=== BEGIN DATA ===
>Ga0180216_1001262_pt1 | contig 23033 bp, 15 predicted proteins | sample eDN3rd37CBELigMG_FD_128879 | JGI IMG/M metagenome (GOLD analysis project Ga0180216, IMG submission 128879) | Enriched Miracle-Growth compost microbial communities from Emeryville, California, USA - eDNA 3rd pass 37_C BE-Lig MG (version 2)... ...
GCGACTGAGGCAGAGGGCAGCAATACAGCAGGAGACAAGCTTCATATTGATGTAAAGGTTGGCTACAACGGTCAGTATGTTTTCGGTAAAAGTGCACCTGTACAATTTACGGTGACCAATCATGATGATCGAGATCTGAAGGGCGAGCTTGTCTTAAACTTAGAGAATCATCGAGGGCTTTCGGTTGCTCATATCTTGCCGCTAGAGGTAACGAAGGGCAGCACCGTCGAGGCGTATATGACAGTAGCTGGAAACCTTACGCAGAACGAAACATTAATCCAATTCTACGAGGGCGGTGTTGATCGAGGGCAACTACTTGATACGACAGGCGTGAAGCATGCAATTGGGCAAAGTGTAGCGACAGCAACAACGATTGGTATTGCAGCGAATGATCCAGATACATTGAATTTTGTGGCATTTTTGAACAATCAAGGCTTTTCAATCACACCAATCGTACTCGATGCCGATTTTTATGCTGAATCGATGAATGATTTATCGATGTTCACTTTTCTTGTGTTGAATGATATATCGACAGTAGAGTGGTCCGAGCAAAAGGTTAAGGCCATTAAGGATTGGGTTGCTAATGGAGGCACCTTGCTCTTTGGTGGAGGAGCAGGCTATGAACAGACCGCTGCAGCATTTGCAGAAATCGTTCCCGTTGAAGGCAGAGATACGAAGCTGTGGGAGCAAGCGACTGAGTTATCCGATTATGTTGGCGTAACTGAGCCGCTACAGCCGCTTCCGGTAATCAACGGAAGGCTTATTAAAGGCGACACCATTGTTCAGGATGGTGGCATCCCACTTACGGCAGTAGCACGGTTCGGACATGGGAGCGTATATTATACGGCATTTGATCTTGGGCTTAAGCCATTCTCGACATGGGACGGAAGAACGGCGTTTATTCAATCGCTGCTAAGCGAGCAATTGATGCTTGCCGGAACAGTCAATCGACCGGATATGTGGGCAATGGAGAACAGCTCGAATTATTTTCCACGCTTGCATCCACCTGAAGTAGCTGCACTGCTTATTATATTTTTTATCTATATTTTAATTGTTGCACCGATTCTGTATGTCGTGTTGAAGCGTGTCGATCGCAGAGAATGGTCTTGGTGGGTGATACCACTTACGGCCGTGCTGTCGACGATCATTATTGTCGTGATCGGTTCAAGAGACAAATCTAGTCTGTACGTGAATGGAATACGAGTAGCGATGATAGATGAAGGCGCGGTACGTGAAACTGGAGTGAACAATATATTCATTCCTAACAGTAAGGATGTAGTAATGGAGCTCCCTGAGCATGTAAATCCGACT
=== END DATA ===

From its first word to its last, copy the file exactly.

>Ga0180216_1001262_pt1 | contig 23033 bp, 15 predicted proteins | sample eDN3rd37CBELigMG_FD_128879 | JGI IMG/M metagenome (GOLD analysis project Ga0180216, IMG submission 128879) | Enriched Miracle-Growth compost microbial communities from Emeryville, California, USA - eDNA 3rd pass 37_C BE-Lig MG (version 2)... ...
GCGACTGAGGCAGAGGGCAGCAATACAGCAGGAGACAAGCTTCATATTGATGTAAAGGTTGGCTACAACGGTCAGTATGTTTTCGGTAAAAGTGCACCTGTACAATTTACGGTGACCAATCATGATGATCGAGATCTGAAGGGCGAGCTTGTCTTAAACTTAGAGAATCATCGAGGGCTTTCGGTTGCTCATATCTTGCCGCTAGAGGTAACGAAGGGCAGCACCGTCGAGGCGTATATGACAGTAGCTGGAAACCTTACGCAGAACGAAACATTAATCCAATTCTACGAGGGCGGTGTTGATCGAGGGCAACTACTTGATACGACAGGCGTGAAGCATGCAATTGGGCAAAGTGTAGCGACAGCAACAACGATTGGTATTGCAGCGAATGATCCAGATACATTGAATTTTGTGGCATTTTTGAACAATCAAGGCTTTTCAATCACACCAATCGTACTCGATGCCGATTTTTATGCTGAATCGATGAATGATTTATCGATGTTCACTTTTCTTGTGTTGAATGATATATCGACAGTAGAGTGGTCCGAGCAAAAGGTTAAGGCCATTAAGGATTGGGTTGCTAATGGAGGCACCTTGCTCTTTGGTGGAGGAGCAGGCTATGAACAGACCGCTGCAGCATTTGCAGAAATCGTTCCCGTTGAAGGCAGAGATACGAAGCTGTGGGAGCAAGCGACTGAGTTATCCGATTATGTTGGCGTAACTGAGCCGCTACAGCCGCTTCCGGTAATCAACGGAAGGCTTATTAAAGGCGACACCATTGTTCAGGATGGTGGCATCCCACTTACGGCAGTAGCACGGTTCGGACATGGGAGCGTATATTATACGGCATTTGATCTTGGGCTTAAGCCATTCTCGACATGGGACGGAAGAACGGCGTTTATTCAATCGCTGCTAAGCGAGCAATTGATGCTTGCCGGAACAGTCAATCGACCGGATATGTGGGCAATGGAGAACAGCTCGAATTATTTTCCACGCTTGCATCCACCTGAAGTAGCTGCACTGCTTATTATATTTTTTATCTATATTTTAATTGTTGCACCGATTCTGTATGTCGTGTTGAAGCGTGTCGATCGCAGAGAATGGTCTTGGTGGGTGATACCACTTACGGCCGTGCTGTCGACGATCATTATTGTCGTGATCGGTTCAAGAGACAAATCTAGTCTGTACGTGAATGGAATACGAGTAGCGATGATAGATGAAGGCGCGGTACGTGAAACTGGAGTGAACAATATATTCATTCCTAACAGTAAGGATGTAGTAATGGAGCTCCCTGAGCATGTAAATCCGACT